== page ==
Have you ever wondered what it would be like to rob a train? Well, Colt Express has the answers, assuming you meant ‘what would it be like to rob a train whilst fending off attacks from your fellow bandits, unruly passengers and an unhappy Marshall’.
In Colt Express, players take on the roles of competing gang members, each trying their hardest to steal the most loot over the length of a train journey. You’ll be re-enacting classic Western tropes (a carriage rooftop shoot out, robbing the strongbox at the front of the train) and ruining your friends plans, all while trying to stay out of harms way.
This game uses a 3D cardboard train in place of a board, so the first step is to assemble each carriage using the instructions in the box. Once that’s complete, you’re ready to learn how to play.
Take the locomotive and one train car per player (at random) from the box. This will form the train you’re robbing this game.
Set aside $250 for each player and then place loot in each train car, according to what’s printed on the floor (this will be either loot bags, gems or both). Loot bags should be placed face down so that their value is hidden. Gems are always worth $500.
Place the Marshal meeple in the locomotive with one strongbox token (these are always worth $1000 so it can be face up or face down). Then place the neutral bullet cards (yellow outline) nearby.
Each player now chooses a character and takes their deck of 10 action cards and 6 bullet cards. Shuffle the action cards and place them face down in the middle space indicated. The bullet cards should be organised in descending order from 6 bullets to 1. Each player should now also take one of the $250 loot bags that were set aside and place them face down on their character sheet.
Note – Each character has a special power that should be taken into consideration when choosing who to play as. However, if this is your (or any other player’s) first game, it is recommended to ignore these powers.
Pick a random meeple to decide who is first player and then, in turn order, alternate placing players meeples in the last two cars of the train.
Finally, take the Round Cards that correspond to your player count, shuffle them and deal 4 face down. Then take the Train Station cards, shuffle them and add one to the bottom of the pile. This way, the Round Deck tells the story of your train journey, ending at the station.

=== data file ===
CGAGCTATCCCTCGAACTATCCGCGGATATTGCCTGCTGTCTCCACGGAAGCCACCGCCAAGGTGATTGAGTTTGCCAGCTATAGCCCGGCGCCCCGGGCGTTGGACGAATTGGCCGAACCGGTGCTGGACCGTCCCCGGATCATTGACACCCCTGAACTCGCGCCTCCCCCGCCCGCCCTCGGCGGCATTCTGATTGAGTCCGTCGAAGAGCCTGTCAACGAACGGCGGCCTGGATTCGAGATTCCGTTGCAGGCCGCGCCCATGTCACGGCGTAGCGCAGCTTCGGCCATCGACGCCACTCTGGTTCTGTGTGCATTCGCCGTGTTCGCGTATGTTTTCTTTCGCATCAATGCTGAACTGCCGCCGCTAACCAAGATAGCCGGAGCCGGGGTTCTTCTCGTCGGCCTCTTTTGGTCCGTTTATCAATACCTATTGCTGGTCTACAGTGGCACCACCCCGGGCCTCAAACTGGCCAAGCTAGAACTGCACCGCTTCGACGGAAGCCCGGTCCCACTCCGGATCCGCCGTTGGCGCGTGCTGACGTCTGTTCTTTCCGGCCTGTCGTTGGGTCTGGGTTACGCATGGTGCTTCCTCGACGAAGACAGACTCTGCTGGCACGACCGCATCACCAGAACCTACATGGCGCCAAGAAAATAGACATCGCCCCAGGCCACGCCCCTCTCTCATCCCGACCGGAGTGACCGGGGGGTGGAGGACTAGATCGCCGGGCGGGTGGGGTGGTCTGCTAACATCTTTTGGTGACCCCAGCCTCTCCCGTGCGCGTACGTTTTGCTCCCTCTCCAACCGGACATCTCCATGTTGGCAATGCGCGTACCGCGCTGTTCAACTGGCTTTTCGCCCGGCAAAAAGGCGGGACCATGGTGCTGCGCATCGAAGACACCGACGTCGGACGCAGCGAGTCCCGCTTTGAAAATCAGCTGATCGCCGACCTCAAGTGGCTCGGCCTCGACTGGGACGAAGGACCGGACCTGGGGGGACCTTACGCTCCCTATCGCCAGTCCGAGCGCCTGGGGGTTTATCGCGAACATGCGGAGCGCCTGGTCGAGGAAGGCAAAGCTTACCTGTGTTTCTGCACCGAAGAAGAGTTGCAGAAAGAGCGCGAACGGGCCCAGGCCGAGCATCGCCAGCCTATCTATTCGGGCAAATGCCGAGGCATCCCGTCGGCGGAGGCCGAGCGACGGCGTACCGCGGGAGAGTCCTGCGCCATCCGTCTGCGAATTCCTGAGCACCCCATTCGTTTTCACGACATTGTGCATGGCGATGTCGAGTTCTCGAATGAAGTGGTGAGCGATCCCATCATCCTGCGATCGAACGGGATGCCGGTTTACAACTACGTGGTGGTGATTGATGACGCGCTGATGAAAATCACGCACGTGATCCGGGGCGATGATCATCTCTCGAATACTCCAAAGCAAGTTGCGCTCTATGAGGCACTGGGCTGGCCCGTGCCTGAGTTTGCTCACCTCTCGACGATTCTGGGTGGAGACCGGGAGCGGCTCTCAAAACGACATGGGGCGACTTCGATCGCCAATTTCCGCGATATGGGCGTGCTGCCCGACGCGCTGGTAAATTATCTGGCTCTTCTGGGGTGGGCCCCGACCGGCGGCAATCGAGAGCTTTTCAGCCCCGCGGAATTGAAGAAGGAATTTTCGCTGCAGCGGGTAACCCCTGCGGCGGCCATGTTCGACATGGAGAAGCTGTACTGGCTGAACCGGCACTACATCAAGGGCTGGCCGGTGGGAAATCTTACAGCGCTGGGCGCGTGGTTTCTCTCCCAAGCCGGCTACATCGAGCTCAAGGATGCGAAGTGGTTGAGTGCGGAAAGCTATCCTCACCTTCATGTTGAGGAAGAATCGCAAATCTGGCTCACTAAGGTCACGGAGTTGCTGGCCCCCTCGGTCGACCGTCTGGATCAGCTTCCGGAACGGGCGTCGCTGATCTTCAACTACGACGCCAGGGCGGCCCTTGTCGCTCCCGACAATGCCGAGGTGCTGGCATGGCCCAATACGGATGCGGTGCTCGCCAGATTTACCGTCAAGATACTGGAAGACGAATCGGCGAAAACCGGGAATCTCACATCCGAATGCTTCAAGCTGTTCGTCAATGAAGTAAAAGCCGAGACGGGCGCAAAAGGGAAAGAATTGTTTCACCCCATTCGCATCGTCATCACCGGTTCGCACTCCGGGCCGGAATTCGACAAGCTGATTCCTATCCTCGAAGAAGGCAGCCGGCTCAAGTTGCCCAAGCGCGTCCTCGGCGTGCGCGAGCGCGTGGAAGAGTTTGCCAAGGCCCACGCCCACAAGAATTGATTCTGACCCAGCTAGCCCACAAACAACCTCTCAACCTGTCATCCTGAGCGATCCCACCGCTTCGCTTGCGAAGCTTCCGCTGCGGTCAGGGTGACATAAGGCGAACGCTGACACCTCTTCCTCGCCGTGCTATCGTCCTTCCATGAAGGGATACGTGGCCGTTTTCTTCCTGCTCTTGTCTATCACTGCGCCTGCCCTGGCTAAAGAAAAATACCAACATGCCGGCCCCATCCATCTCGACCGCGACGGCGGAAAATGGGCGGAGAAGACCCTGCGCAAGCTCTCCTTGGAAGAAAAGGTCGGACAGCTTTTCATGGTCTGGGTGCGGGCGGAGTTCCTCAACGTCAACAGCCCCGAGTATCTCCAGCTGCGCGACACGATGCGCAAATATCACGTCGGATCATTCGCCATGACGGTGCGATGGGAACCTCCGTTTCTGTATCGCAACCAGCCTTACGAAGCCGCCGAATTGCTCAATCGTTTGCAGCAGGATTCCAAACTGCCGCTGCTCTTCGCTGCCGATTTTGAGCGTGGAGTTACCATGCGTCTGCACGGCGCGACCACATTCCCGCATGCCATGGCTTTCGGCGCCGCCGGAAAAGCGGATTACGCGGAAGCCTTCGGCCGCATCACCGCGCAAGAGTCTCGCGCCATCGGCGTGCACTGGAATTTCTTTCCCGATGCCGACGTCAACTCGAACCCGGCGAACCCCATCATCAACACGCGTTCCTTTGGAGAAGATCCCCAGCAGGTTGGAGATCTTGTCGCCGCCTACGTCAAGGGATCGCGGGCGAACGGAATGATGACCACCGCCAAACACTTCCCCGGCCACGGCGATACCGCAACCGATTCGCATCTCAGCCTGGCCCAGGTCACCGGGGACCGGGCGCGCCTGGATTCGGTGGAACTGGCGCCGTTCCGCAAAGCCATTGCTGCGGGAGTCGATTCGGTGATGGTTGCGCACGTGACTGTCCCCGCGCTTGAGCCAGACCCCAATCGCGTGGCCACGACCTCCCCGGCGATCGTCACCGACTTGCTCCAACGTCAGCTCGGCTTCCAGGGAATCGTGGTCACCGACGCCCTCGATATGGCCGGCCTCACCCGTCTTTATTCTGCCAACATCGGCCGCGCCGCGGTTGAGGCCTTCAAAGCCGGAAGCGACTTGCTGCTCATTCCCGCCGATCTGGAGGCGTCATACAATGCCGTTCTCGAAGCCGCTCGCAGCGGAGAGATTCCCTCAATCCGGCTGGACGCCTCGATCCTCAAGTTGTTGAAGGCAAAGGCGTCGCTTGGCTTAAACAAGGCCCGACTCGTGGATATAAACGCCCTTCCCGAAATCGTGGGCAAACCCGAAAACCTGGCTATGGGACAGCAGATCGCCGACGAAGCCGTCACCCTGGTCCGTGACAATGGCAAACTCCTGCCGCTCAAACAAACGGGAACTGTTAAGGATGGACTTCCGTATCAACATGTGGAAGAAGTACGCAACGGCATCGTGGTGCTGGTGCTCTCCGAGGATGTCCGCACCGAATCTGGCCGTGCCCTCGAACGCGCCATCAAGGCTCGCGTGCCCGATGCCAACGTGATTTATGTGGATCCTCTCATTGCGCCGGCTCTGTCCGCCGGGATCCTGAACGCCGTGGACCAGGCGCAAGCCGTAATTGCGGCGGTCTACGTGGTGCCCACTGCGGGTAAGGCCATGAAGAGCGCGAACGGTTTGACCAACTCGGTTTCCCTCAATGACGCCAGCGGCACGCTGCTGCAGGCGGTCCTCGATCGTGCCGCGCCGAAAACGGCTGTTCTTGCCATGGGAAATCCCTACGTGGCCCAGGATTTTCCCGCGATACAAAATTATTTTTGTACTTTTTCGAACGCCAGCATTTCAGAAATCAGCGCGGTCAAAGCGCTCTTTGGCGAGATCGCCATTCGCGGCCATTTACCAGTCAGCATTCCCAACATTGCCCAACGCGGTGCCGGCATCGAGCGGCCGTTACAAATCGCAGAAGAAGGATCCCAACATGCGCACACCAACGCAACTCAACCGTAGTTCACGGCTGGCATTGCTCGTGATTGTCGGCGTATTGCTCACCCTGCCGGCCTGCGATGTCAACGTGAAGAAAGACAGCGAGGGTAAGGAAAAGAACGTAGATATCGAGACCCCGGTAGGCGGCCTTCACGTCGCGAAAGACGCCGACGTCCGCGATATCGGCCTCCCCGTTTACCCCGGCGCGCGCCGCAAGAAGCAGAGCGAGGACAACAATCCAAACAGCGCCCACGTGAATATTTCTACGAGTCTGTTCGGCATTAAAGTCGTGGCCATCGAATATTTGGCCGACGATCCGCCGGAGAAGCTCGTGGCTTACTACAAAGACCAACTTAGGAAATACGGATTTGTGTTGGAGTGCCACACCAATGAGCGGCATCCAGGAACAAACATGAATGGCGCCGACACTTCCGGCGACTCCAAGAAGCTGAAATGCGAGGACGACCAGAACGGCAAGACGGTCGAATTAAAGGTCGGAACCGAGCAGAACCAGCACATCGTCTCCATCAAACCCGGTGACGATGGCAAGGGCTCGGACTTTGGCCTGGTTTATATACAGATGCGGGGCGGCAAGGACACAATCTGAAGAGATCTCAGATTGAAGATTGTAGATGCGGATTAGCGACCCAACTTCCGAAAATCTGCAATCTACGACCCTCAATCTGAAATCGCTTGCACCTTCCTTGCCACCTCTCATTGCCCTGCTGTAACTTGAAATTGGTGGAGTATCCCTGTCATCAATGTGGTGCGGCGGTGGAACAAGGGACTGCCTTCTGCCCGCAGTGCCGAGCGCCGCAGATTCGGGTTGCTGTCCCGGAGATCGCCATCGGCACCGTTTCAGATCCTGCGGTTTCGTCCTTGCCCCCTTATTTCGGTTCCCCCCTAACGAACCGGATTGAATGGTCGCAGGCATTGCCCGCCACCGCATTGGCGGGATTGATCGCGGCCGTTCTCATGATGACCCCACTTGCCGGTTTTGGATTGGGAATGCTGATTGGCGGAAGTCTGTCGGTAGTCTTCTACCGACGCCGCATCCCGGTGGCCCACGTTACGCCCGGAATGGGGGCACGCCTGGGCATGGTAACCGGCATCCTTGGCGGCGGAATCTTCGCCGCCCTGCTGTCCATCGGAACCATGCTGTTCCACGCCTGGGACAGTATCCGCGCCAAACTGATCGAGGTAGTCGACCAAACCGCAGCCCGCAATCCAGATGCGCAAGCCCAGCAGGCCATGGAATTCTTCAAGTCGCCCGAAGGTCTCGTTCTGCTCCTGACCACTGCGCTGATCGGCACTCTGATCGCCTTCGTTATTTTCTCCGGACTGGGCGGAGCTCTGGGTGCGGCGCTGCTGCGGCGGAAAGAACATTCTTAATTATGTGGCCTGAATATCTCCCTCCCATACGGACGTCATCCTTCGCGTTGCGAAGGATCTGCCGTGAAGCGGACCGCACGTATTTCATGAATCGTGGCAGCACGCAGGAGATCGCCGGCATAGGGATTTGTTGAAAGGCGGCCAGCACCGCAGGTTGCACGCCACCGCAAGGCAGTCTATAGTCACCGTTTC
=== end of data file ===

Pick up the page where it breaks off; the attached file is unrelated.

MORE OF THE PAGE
Note – If this is your first time playing, it is recommended to ignore the Train Station cards and just deal with 5 Round Cards.
Schemin’ & Stealin’
The game takes place over 5 rounds and each round consists of two phases – Schemin’ and Stealin’.
During the Schemin’ phase, players will play cards (either face up or face down) into a shared pile in the middle of the table. During the Stealin’ phase, this deck will be flipped over and the cards will be resolved in the order they were played.
To begin, the first player will draw a Round Card and show it to the table. Each card shows how players will be taking turns this round:
- Face up, so that everyone can see the action you have chosen
- Face down, so the action remains hidden
- Two face up cards in a row, so that you will carry out more actions during the Stealin’ phase
- Counter clockwise, so that, after the first player, the player to their right plays the next card instead (face up).
Round Cards will also sometimes contain a symbol (printed in the top right). These symbols refer to events that happen at the end of the round and are explained in detail in the manual. It is recommended you don’t use these in your first game but, if you choose to, it’s worth looking them up at this point, so that players can take this into account.
Each player now draws 6 cards from their face down deck. This is your pool for the round and, as per the Round Card, you will use them to plan your actions for the Stealin’ phase.
Each Player’s Deck Consists Of The Same 10 Cards